Central to all this is the issue of the people of Jammu and Kashmir being able to represent themselves. This question too needs to be divided into two time-frames. The first is the immediate perspective of the Musharraf visit. The aim here should be merely to make a beginning, not press any of the substantive issues too much, lay the foundations of future dialogue and minimise those areas of dissension that have the potential for undermining the goodwill that both sides are wanting to build. Pakistan's stand on the issue of the APHC in this immediate context seems excessive and disruptive. At the end of a high-profile interview to India Today (June 4, 2000) Abdus Sattar was asked: "So what according to you will be the number one priority in the talks?" He replied: " The greatest need is to lend an ear to what the Kashmiri people are saying. That will be our number one priority." It takes no great acumen to see that he is referring to the Hurriyat. Would he entertain the idea that the voice of Farooq Abdullah, the democratically elected Chief Minister of Jammu and Kashmir, is also a key component of "what the Kashmiri people are saying"? Would he be willing to invite a delegation of Kashmiri Pundits alongside the Hurriyat? Would he welcome a multi-religious Kashmiri voice? Would he be willing to concede that 'Kashmir' is not just the Valley but the whole of a vast historic land on both sides of the LoC? Even the term 'Azad Kashmir' makes no sense without that recognition, and the euphemism of 'Northern Areas' does not negate the fact that Gilgit is part of this larger entity. The matter of "what the Kashmiri people are saying" is thus very complex and needs to be addressed more carefully and comprehensively, without prejudice against any of the claimants.

As for the final settlement, there is of course, at the heart of the matter, a very mortal and also a very conventional kind of territorial dispute that nation-states are prone to. It is an unfortunate fact of this era of nation-states that lives of millions can be jeopardised for mere miles of territory. Since this is the most recalcitrant aspect of the problem it is prudent at this stage to address it as little as possible, except to observe that in any conduct of politics which recognises itself as a branch of ethics, it should be the people who are made sacrosanct, not territories. Two other long-term issues may be mentioned here, since they have never been a part of the public discourse.

One is that the most important settlement in Kashmir has to be an internal one, among the Kashmiris themselves, in which the governments of India and Pakistan can play a pivotal role and the international community can help but which will emerge out of a comprehensive and civilised dialogue among all the Kashmiris, of all regions and religious beliefs, on both sides of the LoC. But no secular, progressive, democratic and just solution is possible without first putting in place elaborate and careful mechanisms for reconciliation. There has been altogether too much violence and cruelty, too many have suffered at the hands of the militants and the security forces alike, for it all to go away with the magic wand of a legal and territorial settlement. The dead cannot return to life but the truth about the manner of their death needs to be recorded, the guilty named and punished, and recompense offered to the survivors. The Valley shall never be at peace with its own conscience, nor the great civility of kashmiriyat be restored to it, until the Pundits can be brought back to live there with their properties, liberties and security restored to them, and the violence against them accounted for. Sikhs have suffered, migrant workers have suffered, women of all communities have been dishonoured, and the iron has gone much too deep in the soul. We will need, I believe, something resembling the South African Commission for Truth and Reconciliation to heal the wounds. The alternative is permanence of hatred and cruelty, bifurcations, trifurcations, deeper and deeper fissures, and a real settlement infinitely postponed. The initiative shall have to come first from outside the formal structures of government, eventually forcing the state to be accountable, and if such an initiative can in fact be fruitfully pursued that will help the process of reconciliation in Kashmir but will also strengthen civil society in both India and Pakistan as well, against arbitrary power of the states and freelance crusaders alike.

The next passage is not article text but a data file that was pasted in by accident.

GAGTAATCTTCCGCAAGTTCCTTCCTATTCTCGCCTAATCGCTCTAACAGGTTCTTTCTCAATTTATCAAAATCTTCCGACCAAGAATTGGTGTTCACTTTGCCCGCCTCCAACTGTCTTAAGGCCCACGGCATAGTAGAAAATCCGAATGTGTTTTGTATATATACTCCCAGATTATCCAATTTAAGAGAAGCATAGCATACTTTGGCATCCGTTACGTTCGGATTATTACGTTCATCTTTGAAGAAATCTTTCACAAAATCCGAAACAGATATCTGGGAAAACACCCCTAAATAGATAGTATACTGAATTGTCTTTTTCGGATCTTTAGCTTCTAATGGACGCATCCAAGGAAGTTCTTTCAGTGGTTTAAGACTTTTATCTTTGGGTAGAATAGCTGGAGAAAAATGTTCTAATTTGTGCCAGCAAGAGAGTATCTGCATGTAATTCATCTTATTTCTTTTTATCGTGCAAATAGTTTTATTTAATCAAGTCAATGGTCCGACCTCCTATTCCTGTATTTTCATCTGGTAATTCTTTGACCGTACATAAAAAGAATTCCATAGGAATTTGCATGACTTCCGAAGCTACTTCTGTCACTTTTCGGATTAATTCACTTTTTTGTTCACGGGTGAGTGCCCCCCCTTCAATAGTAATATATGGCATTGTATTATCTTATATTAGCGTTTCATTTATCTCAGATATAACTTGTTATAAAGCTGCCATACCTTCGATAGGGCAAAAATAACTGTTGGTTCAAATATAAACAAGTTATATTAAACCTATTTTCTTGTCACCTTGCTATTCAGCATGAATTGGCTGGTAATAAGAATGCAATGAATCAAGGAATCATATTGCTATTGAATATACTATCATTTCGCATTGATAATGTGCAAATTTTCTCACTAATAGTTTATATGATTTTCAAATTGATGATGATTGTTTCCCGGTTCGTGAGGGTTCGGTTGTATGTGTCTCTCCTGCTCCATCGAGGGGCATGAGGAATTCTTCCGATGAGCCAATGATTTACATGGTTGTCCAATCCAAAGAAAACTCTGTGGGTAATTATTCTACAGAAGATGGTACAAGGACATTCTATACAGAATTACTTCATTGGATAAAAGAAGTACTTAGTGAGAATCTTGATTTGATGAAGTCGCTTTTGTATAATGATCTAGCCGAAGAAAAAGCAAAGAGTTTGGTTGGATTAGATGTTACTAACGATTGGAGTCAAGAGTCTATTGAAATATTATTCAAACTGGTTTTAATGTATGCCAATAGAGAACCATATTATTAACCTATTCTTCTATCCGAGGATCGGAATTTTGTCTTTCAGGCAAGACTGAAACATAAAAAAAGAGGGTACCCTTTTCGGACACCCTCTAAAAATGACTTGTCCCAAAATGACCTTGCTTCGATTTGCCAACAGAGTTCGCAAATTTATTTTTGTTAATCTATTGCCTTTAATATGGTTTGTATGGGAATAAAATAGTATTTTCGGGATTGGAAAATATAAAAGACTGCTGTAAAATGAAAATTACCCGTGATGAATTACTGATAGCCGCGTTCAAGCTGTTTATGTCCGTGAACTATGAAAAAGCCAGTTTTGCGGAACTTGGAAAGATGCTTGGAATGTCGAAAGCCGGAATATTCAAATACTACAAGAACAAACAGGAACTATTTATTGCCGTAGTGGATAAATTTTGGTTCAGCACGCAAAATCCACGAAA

Finally, the process of settling the territorial dispute and giving the dead a decent burial would have to be combined with the recognition of the shared responsibility on part of the two countries to compensate all the populations on the two sides of the LoC for the havoc this dispute has caused in their lives. That would mean a comprehensive programme for economic development, for the construction of requisite political structures, for repairing the social fractures, for rehabilitation of populations that have been evicted from their ancestral homes and properties, and compensation for families that have suffered at the hands of either the militants or the respective government forces - and all this as a joint responsibility of the two governments. In taking joint responsibility for the people of the historic land of Kashmir we may learn how to cooperatively build our fraternal countries.